Posts Tagged ‘split LP’

ChristopherNosnibor

The split album seems to be in vogue again, and it’s a format which perhaps offers more scope for artists who don’t trade in punchy little tunes than the split single or EP. Shine on you Crazy Diagram may only contain four tracks and have a running time of just over thirty minutes, but it allows both contributing acts to showcase the range of their sound by presenting expanded, developed musical works.

The two tracks by Splitter Orchestra explore and examine weird digital percussion: the ever-shifting pitch creates the illusion of ever-shifting tempo (or does it? Perhaps the tempo does shift albeit subtly) beneath whistling contrails of feedback. They sputter and scrape and drone and hum. ‘Diagram 1’, at under four and a half minutes, is but a prelude to its counterpart, ‘Diagram 2’ which hums and wheezes for almost eleven minutes. There are rhythms in the mix, but they’re pinned back in the mix and bounce around against a shimmering backdrop of feedback and extraneous noise.

Kubin’s compositions are altogether less overtly structured, or at least rhythmic, as swampy swashes and thumps rumble and eddy before – from seemingly out of nowhere – faceripping blasts of distortion roar and blast. ‘Lückenschere’ is constructed around a clattering, shifting rhythm.

‘Lichtsplitter’ clatters and moans and hums and drones for an eternity, before stepping up about ten gars. By the end, one has a fair idea of what it just be like to stand within two feet of a Boeing 474 taking off.

This is, without doubt, one of those releases which lends itself perfectly to vinyl: it is, after all, an album of two halves. They compliment and contrast, and showcase two quite different sides of the experimental digital coin.

There’s a digital bonus track from the Splitter Orchester. ‘Diagram 3’ is a ten-minute extravaganza of thick, impenetrable hums and drones. It might not exactly change the complexion of the release, but it does unquestionably fill out and round off the intangible, non-physical format nicely.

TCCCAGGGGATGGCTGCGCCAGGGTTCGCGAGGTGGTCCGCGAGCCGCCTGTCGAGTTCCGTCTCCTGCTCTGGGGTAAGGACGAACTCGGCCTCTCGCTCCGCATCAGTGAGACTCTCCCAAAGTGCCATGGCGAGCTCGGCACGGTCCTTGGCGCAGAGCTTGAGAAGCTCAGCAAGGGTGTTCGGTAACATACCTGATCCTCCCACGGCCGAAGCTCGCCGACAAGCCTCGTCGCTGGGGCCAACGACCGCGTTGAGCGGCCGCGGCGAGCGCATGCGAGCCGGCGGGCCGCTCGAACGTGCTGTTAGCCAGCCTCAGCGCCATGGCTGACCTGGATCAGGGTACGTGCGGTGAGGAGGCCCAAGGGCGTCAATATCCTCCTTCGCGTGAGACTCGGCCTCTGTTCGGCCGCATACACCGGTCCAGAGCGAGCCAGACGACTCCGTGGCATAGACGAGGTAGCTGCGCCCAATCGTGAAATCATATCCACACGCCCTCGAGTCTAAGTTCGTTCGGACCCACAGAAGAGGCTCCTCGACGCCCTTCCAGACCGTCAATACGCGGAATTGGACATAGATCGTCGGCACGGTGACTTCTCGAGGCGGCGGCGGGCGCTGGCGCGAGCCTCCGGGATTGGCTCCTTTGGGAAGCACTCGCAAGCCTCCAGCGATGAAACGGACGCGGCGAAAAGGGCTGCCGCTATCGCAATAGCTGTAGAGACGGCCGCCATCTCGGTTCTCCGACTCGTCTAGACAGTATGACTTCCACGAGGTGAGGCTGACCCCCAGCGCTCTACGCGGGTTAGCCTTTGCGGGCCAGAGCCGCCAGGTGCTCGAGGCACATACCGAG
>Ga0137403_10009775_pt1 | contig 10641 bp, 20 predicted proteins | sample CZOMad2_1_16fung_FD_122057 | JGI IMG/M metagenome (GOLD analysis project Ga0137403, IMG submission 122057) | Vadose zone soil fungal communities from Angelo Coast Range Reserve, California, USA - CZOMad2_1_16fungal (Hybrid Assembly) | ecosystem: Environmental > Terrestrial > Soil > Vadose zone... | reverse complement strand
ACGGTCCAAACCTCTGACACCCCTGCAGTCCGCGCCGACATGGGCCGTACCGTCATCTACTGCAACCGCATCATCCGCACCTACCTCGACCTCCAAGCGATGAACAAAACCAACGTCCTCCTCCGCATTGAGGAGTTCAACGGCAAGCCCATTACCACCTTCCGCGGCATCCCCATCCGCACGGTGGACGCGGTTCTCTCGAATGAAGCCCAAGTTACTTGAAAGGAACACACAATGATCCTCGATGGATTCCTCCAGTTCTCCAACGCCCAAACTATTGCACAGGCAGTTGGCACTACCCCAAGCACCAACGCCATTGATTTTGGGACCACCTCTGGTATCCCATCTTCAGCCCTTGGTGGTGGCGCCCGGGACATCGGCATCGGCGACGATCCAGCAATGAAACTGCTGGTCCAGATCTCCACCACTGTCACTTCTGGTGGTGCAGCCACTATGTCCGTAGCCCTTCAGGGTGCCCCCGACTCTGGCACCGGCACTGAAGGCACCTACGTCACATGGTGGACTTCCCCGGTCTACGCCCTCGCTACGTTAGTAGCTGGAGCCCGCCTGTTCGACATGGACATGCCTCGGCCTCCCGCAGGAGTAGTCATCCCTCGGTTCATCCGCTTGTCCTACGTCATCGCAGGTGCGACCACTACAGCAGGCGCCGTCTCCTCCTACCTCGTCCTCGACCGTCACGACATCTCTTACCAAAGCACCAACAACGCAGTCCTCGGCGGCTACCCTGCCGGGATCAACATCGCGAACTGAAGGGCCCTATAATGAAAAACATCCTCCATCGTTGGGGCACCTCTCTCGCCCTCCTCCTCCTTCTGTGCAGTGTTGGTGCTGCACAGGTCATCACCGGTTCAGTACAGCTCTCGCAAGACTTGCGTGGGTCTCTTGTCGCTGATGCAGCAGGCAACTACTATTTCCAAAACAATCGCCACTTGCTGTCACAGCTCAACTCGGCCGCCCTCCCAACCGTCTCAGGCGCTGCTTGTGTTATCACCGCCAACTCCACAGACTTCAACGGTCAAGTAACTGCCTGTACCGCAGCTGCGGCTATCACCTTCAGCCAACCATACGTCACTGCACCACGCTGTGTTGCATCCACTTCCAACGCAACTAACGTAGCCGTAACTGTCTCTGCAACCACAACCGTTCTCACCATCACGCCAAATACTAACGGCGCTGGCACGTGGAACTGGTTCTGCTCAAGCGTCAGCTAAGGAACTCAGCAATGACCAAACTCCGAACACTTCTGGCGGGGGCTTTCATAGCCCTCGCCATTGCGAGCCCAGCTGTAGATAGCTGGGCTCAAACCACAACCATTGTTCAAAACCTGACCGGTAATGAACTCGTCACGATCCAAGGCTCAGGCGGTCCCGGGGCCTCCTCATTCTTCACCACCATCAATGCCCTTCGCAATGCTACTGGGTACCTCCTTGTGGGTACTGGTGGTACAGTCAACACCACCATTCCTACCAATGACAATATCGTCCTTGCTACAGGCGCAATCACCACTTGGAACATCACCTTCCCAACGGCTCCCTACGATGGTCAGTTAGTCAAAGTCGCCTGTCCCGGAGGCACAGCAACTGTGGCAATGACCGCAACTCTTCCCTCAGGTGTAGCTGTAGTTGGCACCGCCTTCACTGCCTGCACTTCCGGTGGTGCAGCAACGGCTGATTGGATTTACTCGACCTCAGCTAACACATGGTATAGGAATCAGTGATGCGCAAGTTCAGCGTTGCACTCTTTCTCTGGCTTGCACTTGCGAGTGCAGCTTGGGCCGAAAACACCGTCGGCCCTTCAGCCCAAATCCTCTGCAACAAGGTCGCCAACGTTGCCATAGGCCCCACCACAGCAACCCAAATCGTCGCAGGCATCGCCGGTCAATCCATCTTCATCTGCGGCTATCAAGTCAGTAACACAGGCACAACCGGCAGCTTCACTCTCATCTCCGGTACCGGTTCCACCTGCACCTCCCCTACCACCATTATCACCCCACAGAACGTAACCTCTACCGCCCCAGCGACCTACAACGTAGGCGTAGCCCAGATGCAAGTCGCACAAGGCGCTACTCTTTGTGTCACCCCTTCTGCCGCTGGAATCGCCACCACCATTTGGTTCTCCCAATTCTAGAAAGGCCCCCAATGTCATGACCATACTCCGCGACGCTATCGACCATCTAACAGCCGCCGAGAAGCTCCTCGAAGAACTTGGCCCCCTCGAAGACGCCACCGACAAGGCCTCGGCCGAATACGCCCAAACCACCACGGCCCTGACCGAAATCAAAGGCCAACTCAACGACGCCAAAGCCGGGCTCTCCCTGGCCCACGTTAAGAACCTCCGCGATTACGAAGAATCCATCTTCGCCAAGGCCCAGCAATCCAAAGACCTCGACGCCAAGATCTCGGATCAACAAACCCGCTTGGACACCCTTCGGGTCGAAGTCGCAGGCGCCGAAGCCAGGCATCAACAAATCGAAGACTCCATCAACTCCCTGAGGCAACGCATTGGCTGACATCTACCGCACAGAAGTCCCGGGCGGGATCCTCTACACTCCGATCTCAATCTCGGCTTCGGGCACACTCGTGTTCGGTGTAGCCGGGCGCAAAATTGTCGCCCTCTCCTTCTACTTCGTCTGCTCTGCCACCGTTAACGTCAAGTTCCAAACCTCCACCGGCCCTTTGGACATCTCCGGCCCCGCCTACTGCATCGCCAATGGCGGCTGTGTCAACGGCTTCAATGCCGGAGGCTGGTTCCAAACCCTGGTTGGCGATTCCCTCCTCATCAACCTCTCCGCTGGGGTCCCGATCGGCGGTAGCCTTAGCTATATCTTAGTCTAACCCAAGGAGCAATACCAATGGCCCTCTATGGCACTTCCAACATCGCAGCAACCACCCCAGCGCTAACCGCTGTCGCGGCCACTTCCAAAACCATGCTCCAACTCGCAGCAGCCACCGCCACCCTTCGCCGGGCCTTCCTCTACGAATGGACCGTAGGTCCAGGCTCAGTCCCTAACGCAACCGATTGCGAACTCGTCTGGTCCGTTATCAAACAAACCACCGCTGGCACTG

Splitter Orchestra   Felix Kubin

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Front & Follow – F&F044 – 8th July 2016

Christopher Nosnibor

With this release, Front & Follow inaugurate a new series of split cassette and download releases. The premise is that the artists are given a side apiece, and while the idea is that they’re encouraged to collaborate, it’s essentially down to the acts involved. This first ‘Blow’ release features a total of nineteen tracks, with ten from Hoofus, seven from IX Tab and a brace of joint efforts.

The ten Hoofus track are first, and if the titles, in their evocations of ancient lore, mysticism and history, seem at odds with the bubbling synth cycles which form their fabric, then it’s a reflection of the infinite contradictions which define Hoofus’ enigmatic sound. Shimmering, throbbing and needling, the scratchy, fuzzy tones cover the full sonic spectrum in infinite, iridescent hues. Occasionally sliding into unusual time signatures and oddly dissonant passages – the wonky keys of ‘Twentythree Seven’ shouldn’t work, but instead it’s rather magical – their ten tracks are beautifully weird, and weirdly beautiful. The notes roll and bend, wobble and warp, layering up to form a rich latticework. The effect is to create music that transcends music, enveloping the listener in a thick, pulsating aural blanket. It’s an immersive, multisensory experience, akin to how I would imagine simultaneously being under water and watching the Arora Borealis.

IX Tab’s eight tracks are quite different in tone: more overtly electronic, bleeping, swooshing and rippling notes scurry across one another in vintage sci-fi style. The dizzyingly hectic compositions are contrasted by sedate ambient segments. Samples – snippets of dialogue and lopped phrases – feature heavily, and there’s an overtly experimental air to the tracks. Trilling pipes and rattling chimes flit alongside woozy, opiate drones and church song. The nine-minute ‘The Herepath Comes Away’ is a magnificently expansive, atmospheric work, and something of a standout as it leads the listener on a curious journey of the mind.

The two collaborative tracks, credited to Hoofus & IX Tab, work precisely because they sound like a hybrid of the two acts. ‘The Ministry of Ontological Insecurity’ features sampled voices repeating the statement ‘I don’t believe in me’ (occasionally interspersed with variants ‘I don’t believe in you / him/ her / them’) over a drifting dark ambient backdrop fractured with incidental sonic incursions. ‘The Ploughs & Machines’, which closes the album also incorporates samples and woozy electro oddness with shifting time signatures to mesmerising and disorienting effect.

Individually and collectively, Hoofus and IX Tab have conjured an album that reaches for the outer limits and transports the listener to them and then beyond.

 

Hoofus   IX Tab